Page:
Born on this day in St. Louis, Missouri, the Father of Rock and Roll Charles Edward Anderson Berry (1926-2017) scored his first hit with 1955's Maybellene and modeled his singing after his childhood idol, Nat King Cole.
Of his success Berry said, "I think it had a lot to do with my diction. The pop fan could understand what I was saying better than many other singers."
The singer scored with such innovative hits as Roll Over Beethoven and Sweet Little Sixteen, which eloquently observed: "Sweet little sixteen, with the grown-up blues."
"My music, it is very simple stuff," he once said. With 1958's Johnny B. Goode, Berry dazzled audiences with his raucous performances and trademark duckwalk, which he called "scooting."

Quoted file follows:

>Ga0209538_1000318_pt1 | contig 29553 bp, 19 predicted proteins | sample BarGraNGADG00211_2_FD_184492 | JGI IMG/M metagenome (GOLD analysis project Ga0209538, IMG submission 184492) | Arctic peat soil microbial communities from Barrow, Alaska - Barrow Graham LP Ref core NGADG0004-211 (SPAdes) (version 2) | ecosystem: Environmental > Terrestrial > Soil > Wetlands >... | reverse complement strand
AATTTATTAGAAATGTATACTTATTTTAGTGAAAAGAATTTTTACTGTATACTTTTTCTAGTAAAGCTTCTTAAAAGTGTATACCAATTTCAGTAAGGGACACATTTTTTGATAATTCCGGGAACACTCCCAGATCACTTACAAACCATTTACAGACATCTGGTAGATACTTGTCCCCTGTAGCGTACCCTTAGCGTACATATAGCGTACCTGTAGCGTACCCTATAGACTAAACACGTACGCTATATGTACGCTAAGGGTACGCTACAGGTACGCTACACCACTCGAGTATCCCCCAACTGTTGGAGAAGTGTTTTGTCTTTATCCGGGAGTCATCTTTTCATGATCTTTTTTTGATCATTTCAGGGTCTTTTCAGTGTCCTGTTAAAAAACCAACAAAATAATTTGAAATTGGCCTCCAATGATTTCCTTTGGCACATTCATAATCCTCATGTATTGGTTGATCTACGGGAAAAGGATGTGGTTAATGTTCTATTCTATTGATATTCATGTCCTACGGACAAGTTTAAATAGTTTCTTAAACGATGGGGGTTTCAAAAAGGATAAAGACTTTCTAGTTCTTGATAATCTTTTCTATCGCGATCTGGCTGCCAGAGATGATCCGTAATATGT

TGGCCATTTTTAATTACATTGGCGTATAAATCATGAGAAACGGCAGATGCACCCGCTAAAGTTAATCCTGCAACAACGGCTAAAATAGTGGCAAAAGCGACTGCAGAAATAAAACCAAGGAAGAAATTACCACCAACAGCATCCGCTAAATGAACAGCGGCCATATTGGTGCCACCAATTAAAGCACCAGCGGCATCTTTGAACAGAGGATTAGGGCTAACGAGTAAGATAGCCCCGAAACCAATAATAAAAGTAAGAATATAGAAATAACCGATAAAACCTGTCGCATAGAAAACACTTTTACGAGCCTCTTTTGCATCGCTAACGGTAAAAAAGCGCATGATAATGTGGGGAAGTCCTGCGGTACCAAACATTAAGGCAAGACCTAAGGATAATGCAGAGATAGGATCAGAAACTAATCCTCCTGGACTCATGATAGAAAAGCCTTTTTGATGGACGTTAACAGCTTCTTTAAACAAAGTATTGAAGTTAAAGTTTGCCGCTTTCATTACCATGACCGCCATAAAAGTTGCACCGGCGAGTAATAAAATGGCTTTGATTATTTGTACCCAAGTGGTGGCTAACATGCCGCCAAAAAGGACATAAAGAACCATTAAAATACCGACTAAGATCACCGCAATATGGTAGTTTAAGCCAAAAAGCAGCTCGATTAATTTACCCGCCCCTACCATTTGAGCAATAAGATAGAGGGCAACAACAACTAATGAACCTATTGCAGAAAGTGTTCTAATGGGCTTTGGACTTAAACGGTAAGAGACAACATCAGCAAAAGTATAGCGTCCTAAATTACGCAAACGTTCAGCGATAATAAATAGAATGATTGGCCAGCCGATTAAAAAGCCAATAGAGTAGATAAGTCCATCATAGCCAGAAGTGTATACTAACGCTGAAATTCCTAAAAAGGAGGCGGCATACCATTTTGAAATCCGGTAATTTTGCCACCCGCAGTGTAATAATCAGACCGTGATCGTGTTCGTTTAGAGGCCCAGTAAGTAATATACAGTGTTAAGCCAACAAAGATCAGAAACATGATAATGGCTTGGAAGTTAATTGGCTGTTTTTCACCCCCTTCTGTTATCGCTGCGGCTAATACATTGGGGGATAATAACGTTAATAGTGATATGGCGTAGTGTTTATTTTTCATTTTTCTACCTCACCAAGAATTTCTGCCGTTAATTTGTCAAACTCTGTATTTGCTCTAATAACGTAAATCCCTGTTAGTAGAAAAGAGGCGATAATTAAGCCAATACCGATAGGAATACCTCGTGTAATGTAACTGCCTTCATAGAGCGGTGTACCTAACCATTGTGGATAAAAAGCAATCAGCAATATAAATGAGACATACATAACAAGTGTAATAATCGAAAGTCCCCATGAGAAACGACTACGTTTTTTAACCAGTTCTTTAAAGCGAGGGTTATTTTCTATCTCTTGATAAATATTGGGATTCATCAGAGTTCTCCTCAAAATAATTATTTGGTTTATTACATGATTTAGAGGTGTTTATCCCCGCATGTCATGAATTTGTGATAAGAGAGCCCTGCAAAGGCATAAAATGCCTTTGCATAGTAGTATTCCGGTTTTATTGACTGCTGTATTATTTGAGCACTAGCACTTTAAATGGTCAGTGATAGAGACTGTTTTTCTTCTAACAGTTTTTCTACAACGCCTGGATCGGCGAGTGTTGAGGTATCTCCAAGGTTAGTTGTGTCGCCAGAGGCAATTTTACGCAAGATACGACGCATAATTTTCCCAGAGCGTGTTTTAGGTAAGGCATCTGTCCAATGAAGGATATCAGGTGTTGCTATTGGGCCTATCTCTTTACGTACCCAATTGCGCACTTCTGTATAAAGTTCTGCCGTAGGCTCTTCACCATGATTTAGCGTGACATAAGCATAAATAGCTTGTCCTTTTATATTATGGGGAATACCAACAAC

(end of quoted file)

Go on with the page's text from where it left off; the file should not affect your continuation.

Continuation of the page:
"As a songwriter, Chuck Berry is like the Ernest Hemingway of rock & roll," praised Joe Perry of Aerosmith in Rolling Stone magazine. "He gets right to the point. He tells a story in short sentences. You get a great picture in your mind of what's going on."
Berry wrote lyrics with sly innuendos and created some of the most immediately recognized guitar riffs. Building melodies around the 4/4 rock and roll beat, he stroked the mix with passionate solos.
"Everything I wrote about wasn't about me, but about the people listening," Berry said.
As the architect and pioneer of rock, Berry inspired countless rockers, including the Beach Boys, Beatles, and Rolling Stones.
Musician Brian Wilson said, "Berry wrote all of the great songs and came up with all the Rock and Roll beats."
And John Lennon observed, "If you tried to give rock and roll another name, you might call it Chuck Berry."
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Hail, Hail Rock and Roll!